“Adoption is not about finding children for families, it's about finding families for children” --Joyce Maguire Pavao
November is National Adoption Awareness Month. I never really realized this or new there was a month to celebrate one of the greatest things that ever happened to me, but I'm so glad I discovered it. And, I would first like to say THANK YOU to 4 individuals. I'd like to thank my parents, John and Connie Stannard for taking that leap of faith, driving to Omaha and picking me up and making a make-shift bed for me in that dresser drawer for those first couple nights of my new life with you. And I'd like to thank two responsible teenagers who made what was probably the biggest decision of their lives--they gave me a better life and didn't terminate my life by taking "the easy way out" as many did back in the early 70s.
Yes, I was adopted at just a few weeks old, and I never thought my life was any different. My mom and I fought like a lot of moms and daughters fight, and people say I look like my dad--maybe that was when we were younger and he had hair. My parents were always open about where I came from and I even corresponded with the Children's Home during different milestones in my life--graduation and special achievements. They always wrote me back. And then, as I got older I did seek information about my birth parents--purely from a medical standpoint--so I might know something about my medical history. However, I never had the desire to know my biological parents. They did the responsible thing, and although I sometimes wonder how my life would be different--Would I be a city kid vs. a country bumpkin--I never regret one day of my life.
My first meeting with my awesome parents!
It seems the older I get the more adopted folks I know, and more people my age have also adopted children, both in the U.S., and internationally. My adoption was closed, but I know several who have gone through open adoption where the children are still in touch with the birth mother. Both are great situations, as long as they work for all involved.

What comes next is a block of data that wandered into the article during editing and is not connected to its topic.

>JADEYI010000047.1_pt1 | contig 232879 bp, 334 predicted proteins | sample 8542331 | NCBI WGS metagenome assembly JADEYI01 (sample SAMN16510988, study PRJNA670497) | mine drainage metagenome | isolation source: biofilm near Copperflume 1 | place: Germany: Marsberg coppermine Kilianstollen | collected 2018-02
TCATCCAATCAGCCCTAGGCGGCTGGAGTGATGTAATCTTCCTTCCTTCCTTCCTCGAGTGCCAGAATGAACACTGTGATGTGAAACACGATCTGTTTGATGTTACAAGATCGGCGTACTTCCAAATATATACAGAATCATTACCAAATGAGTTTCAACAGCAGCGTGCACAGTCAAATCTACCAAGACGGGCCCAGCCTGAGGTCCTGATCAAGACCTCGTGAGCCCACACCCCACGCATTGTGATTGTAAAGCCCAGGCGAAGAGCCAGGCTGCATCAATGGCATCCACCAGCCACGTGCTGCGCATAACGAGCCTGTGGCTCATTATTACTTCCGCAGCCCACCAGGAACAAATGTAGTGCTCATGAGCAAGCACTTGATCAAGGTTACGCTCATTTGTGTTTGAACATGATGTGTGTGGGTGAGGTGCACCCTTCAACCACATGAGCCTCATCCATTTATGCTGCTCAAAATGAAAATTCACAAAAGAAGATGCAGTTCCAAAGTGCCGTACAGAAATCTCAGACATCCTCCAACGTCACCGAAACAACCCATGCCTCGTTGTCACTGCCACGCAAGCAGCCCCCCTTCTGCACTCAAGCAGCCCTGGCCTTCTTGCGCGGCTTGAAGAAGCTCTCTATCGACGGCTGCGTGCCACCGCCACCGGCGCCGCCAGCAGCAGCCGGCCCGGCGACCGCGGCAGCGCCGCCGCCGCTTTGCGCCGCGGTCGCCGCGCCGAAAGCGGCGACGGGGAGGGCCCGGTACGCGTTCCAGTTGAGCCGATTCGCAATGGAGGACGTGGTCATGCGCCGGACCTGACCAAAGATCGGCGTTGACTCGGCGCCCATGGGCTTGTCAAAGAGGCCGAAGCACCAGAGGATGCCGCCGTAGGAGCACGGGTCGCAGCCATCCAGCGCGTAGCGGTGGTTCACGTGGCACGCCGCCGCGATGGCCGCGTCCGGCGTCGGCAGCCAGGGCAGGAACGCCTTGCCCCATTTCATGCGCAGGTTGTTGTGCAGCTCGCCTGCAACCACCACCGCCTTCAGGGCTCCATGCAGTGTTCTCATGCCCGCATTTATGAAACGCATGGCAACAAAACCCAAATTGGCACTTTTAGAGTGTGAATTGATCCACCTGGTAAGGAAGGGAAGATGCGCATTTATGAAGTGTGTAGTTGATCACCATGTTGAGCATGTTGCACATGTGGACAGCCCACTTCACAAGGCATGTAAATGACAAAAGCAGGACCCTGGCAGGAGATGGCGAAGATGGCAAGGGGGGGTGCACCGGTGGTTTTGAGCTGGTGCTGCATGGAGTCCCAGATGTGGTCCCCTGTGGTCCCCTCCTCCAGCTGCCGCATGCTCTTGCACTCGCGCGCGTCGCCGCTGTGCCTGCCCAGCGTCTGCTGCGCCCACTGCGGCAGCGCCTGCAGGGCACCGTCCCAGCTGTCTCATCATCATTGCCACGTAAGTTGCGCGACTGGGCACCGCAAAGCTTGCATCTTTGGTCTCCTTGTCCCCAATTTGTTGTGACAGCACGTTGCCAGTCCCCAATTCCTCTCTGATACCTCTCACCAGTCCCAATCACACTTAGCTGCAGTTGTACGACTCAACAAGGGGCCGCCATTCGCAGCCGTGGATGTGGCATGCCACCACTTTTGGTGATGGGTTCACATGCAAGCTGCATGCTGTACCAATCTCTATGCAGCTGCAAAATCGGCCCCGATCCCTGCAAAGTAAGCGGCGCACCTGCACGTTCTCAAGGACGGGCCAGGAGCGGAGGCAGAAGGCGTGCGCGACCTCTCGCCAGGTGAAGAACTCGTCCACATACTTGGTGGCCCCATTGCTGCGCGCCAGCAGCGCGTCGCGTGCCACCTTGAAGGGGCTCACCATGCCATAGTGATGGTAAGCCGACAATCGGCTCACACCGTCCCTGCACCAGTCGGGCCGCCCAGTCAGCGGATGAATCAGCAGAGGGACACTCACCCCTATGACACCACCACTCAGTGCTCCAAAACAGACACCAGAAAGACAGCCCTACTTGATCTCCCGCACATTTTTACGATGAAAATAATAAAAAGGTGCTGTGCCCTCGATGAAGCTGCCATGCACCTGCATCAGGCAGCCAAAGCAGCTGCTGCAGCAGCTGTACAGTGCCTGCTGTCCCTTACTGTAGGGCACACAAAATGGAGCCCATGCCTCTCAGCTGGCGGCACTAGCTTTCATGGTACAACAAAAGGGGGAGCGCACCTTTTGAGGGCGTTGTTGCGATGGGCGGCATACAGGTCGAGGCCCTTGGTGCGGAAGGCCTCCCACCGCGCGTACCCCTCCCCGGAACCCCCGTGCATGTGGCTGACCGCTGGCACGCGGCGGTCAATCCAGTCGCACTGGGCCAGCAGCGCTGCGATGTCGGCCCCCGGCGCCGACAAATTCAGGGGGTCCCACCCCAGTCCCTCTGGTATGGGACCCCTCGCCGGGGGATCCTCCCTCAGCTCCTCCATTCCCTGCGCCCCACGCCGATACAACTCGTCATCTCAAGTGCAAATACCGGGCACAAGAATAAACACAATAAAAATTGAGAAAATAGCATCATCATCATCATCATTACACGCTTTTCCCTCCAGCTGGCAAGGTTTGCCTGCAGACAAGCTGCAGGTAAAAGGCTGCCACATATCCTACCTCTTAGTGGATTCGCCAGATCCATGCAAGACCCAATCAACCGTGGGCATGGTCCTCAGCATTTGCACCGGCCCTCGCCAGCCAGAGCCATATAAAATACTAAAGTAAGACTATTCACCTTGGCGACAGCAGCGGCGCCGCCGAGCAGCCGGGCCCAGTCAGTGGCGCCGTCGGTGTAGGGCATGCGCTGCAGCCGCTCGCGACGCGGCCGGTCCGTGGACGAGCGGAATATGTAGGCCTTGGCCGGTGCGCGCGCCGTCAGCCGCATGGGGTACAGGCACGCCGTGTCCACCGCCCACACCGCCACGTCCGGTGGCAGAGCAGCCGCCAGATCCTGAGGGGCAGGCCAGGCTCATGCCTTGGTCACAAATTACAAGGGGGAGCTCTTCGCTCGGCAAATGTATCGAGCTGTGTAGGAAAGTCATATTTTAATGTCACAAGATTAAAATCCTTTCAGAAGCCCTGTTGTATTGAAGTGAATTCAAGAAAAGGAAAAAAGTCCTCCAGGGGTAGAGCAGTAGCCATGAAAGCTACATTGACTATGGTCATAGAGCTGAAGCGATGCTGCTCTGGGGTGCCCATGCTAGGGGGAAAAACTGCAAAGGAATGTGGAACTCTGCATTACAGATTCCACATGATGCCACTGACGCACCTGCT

People face adoption from both sides for many reasons; I was showing a co-worker my baby book today since I brought it in to scan some of these great photos of me--look I loved wearing red, even at 8 months old--and he couldn't believe that there was a write-up about my adoption in the local newspaper. I explained to him that adoption wasn't taboo in my family. And, just like my cousins, I deserved a "birth announcement" too.
Even today, I hear people say, "well we have tried to have a baby, but my husband is against adoption." Or "I could never adopt, it just wouldn't feel like my baby." These words sting, and I explain to the people who say them if they really want a family, that adoption is a fabulous option. And, there are so many babies and children out there that deserve a loving family.
So, as I continue to count my blessings this month of Thanksgiving and recognize National Adoption Awareness Month, I would like to say thanks to those who take time to help others children their families. And I'd like to thank the families whose lives have been completed with their children. Due to respect of privacy, I won't mention names; just know you all are special people, whether in Nebraska, Illinois, Maryland, Indiana, Kansas, Wisconsin, New Mexico or wherever you might be. And know that you have made a difference.